Hebrews, to this day, is still debated as to who wrote it. There is sufficient evidence to believe that it was written by Paul but the text lacks the evidence to “hit the nail on the head” in regards to nailing down authorship definitively. Some of Paul’s contemporaries are argued for by some scholars and still others just leave the authorship as “unknown”. Regardless, it remains as one of the epistles that makes up the NT.

When next you read any of the Epistles, pay particular attention to the very beginning and end of that letter. You will find a wealth of information in these areas of the text as to who it was originally written for as well as surrounding contextual information.


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Justification

Stepping away from the “study of” terms we’ve had up to now, we get to the next term in the series – justification.

Dictionary.com
noun

1. a reason, fact, circumstance, or explanation that justifies or defends:
His insulting you was ample justification for you to leave the party.

2. an act of justifying : The painter’s justification of his failure to finish on time didn’t impress me.

3. the state of being justified.
4. Also called justification by faith. Theology. the act of God whereby humankind is made or accounted just, or free from guilt or penalty of sin.

5. Printing. the spacing of words and letters within a line of type so that all full lines in a column have even margins both on the left and on the right.


Etymonline.com

late 14c., “administration of justice,” from Late Latin iustificationem (nominative iustificatio), noun of action from past participle stem of iustificare “act justly toward; make just” (see justify). Meaning “action of justifying, showing something to be just or right” is from late 15c. Theological sense “act by which the soul is reconciled to God” is from 1520s. Meaning “act of adjusting or making exact” in typography is from 1670s.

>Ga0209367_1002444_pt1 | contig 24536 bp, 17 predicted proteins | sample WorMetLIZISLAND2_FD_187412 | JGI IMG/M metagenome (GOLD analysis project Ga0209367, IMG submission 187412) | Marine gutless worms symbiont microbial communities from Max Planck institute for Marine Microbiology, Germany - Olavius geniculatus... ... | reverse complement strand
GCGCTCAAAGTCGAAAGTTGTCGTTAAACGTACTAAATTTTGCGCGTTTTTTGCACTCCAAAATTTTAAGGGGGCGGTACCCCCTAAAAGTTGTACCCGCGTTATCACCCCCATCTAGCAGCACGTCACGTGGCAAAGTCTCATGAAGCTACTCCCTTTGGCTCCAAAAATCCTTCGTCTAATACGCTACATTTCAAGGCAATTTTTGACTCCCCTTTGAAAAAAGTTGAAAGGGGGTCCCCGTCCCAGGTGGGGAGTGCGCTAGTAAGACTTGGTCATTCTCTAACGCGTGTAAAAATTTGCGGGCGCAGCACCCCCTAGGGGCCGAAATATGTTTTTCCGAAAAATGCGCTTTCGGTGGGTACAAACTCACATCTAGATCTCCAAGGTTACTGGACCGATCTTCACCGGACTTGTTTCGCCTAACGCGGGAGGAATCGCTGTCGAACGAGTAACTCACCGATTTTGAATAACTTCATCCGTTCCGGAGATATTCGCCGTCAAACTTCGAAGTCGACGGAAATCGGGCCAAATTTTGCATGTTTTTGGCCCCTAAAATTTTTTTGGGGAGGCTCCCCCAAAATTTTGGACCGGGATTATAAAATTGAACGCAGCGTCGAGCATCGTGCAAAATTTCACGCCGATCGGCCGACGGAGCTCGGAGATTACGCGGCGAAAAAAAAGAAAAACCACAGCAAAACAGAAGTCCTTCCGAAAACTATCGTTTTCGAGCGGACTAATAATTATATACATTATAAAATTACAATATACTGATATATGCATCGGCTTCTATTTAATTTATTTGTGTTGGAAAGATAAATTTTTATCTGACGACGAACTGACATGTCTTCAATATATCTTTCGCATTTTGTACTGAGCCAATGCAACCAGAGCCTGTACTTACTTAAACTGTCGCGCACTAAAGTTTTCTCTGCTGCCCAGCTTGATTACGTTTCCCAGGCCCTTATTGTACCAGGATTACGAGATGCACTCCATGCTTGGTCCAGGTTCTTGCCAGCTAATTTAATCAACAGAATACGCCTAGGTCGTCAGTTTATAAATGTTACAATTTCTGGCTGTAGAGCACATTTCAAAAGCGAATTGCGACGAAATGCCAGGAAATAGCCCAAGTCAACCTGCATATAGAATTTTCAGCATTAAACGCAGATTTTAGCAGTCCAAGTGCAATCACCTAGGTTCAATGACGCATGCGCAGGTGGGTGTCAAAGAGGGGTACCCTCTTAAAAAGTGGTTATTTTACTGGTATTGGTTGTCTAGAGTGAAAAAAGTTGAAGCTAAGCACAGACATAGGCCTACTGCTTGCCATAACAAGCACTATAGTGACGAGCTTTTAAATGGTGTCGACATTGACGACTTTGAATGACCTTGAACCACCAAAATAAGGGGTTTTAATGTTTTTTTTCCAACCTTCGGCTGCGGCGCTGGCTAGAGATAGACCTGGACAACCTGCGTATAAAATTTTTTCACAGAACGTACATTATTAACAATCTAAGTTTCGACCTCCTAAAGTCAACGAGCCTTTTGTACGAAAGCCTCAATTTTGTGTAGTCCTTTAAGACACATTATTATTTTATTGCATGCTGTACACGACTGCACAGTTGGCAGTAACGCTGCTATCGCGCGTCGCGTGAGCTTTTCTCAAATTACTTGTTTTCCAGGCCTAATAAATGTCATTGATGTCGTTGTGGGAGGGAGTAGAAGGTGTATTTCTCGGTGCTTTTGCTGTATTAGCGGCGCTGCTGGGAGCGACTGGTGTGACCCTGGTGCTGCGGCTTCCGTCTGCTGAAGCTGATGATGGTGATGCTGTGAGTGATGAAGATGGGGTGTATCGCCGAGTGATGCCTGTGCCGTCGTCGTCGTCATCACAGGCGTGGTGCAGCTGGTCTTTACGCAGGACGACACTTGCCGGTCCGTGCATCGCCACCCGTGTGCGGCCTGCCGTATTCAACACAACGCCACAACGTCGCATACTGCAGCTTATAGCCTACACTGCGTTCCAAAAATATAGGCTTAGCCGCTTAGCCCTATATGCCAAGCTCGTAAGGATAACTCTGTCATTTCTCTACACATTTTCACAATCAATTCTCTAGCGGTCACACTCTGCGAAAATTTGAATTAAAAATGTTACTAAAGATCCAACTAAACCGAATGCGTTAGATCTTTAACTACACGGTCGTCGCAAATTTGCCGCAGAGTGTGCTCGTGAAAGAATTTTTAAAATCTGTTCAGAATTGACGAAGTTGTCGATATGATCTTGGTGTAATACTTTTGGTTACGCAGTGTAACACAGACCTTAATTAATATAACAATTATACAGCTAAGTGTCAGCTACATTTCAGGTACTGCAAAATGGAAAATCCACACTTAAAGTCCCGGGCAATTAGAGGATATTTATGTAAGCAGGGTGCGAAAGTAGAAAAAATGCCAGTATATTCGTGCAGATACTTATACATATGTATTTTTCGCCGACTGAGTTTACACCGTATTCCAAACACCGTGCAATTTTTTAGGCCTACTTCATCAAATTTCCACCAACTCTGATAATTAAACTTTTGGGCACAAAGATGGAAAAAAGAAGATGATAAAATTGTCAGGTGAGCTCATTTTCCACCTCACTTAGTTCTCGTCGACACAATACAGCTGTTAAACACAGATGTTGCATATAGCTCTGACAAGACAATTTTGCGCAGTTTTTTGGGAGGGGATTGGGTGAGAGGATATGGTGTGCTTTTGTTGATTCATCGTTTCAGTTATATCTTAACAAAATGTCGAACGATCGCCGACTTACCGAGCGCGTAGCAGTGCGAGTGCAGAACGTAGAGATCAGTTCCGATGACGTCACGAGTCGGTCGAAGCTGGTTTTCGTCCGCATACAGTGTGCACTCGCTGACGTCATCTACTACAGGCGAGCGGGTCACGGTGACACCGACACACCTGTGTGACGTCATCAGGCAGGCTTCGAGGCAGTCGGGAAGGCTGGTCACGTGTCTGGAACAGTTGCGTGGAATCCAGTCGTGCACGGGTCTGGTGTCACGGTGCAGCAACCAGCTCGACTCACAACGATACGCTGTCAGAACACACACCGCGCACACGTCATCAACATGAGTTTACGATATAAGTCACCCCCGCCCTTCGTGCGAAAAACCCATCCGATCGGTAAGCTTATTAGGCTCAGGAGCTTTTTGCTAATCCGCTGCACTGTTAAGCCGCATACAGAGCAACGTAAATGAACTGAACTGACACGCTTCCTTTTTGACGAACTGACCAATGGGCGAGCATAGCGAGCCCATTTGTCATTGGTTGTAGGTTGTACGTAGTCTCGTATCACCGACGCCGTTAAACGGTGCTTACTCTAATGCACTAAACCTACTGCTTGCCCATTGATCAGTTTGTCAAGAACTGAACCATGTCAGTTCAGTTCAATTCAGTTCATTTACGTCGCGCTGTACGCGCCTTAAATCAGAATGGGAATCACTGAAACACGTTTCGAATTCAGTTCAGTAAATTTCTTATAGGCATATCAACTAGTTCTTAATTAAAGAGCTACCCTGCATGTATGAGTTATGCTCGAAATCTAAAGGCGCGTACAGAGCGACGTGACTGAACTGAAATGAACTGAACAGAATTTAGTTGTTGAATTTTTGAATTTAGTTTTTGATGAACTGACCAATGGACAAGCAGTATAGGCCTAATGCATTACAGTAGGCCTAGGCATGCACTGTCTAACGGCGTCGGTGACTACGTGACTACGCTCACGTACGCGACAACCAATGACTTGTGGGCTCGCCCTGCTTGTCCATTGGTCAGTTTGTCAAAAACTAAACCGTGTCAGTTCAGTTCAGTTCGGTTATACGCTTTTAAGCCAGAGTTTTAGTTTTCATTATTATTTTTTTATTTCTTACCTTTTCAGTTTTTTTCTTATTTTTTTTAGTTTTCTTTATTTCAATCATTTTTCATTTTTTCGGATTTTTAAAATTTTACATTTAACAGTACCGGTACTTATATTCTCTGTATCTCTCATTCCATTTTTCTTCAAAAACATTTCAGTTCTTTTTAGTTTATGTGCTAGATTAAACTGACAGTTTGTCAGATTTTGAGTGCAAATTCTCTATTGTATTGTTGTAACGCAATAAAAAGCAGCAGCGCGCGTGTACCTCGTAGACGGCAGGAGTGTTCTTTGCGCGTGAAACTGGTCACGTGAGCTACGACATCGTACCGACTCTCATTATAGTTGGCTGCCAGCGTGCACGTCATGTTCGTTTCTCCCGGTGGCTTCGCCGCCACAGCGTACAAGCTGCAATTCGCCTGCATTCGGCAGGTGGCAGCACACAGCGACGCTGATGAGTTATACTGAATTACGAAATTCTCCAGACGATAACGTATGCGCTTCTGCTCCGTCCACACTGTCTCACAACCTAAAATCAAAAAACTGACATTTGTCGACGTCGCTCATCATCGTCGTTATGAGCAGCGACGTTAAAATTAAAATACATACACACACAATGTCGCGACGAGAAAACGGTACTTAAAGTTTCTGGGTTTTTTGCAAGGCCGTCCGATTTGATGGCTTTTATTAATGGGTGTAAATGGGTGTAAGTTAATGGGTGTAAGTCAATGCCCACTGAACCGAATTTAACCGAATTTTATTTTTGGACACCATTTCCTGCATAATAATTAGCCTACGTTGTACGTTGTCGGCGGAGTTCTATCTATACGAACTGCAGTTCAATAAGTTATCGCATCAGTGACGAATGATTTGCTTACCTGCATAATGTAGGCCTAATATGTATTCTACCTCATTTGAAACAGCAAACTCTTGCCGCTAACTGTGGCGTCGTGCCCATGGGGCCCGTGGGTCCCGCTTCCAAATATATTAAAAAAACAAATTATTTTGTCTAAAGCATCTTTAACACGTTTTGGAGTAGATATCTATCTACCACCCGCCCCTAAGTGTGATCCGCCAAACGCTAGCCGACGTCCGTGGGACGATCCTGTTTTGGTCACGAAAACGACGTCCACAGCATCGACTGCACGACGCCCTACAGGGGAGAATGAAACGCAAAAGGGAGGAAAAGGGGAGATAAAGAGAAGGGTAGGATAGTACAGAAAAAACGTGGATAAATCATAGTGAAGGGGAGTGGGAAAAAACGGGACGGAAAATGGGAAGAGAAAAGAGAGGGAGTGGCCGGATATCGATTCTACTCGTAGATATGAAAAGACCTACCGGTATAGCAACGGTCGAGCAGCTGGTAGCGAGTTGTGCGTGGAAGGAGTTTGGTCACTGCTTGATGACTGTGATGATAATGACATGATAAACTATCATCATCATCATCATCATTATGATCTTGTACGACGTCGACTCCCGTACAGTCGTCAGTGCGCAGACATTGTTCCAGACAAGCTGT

Discussion/Explanation

Why would such a legal sounding term be involved with Christianity and the Bible?

To answer this we need to look no further than the books of Genesis and Romans. In Genesis, we have the record of the fall of man where the first humans committed the first sin against God. This cursed mankind with the corruption of sin which impacts us to this day. We stood condemned (in a legal sense) before a just God.

Justification is an important element. God is so holy that our good actions, thoughts, etc. are mere rags by comparison. God is so holy (set-apart) that many early followers feared they would die when in just a fraction of His presence. Our sinfulness has made us imperfect, corrupted beings and it is only through His light and truth that we know to be otherwise.

Christ’s work on the cross brought us salvation from our sin. Any who truly believe in Him can be saved from their sin and no longer face condemnation, thereby becoming justified before God – accounted just. This status is brought to us by Christ alone.

Two chapters come to mind from Romans that specifically talk about justification. These are Romans 4 and 5. Three particular verses would be Romans 4:25 ; 5:16 & 18. These would be a good place to start for further reading and study.

 


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Sola

The 5 solas of the Protestant Reformation are originally written in Latin and each indicate an aspect in the Christian faith with the world “alone” attached, or “sola”.

In my previous post, I addressed the topics of indulgence and salvation as it relates to the Catholic church and the Protestant Reformation. If you have not yet read that, check it out.

In that post, I did a quick run through of these alones and I will expound on them more now.

Sola Scriptura – scripture alone, or “by scripture alone”.

I start with scripture alone as it is by turning to the Scriptures, God’s recorded word to us, that we find the other four alones. Before the reformation, those who would follow Christ could not read the Bible in their own language. Everything about the faith had to be mediated through the priests. Much of the church liturgy (practice) was in Latin which the typical church attender did not understand. As a result, they were left with whatever they were told.

When you compare this time to the early days of Christianity, it becomes clear just how closed biblical information was. In the days of the apostles, the letters that make up much of the new testament were read aloud for the people to hear word-for-word. They were then copied and spread around. Fast forward to rule under the Catholic church and this just didn’t happen beyond the occasional verse or short passage reading. Even much of the schooling people were given didn’t have them interact with the Scriptures.

The Protestant Reformation changed this as you see a sort of “back to the Bible” approach as leading individuals read the Scriptures and then translated the Scriptures so that others could read. These acts were a major stab at the power base of the Roman Catholic church and it proved to be just the first domino in the unraveling of that power.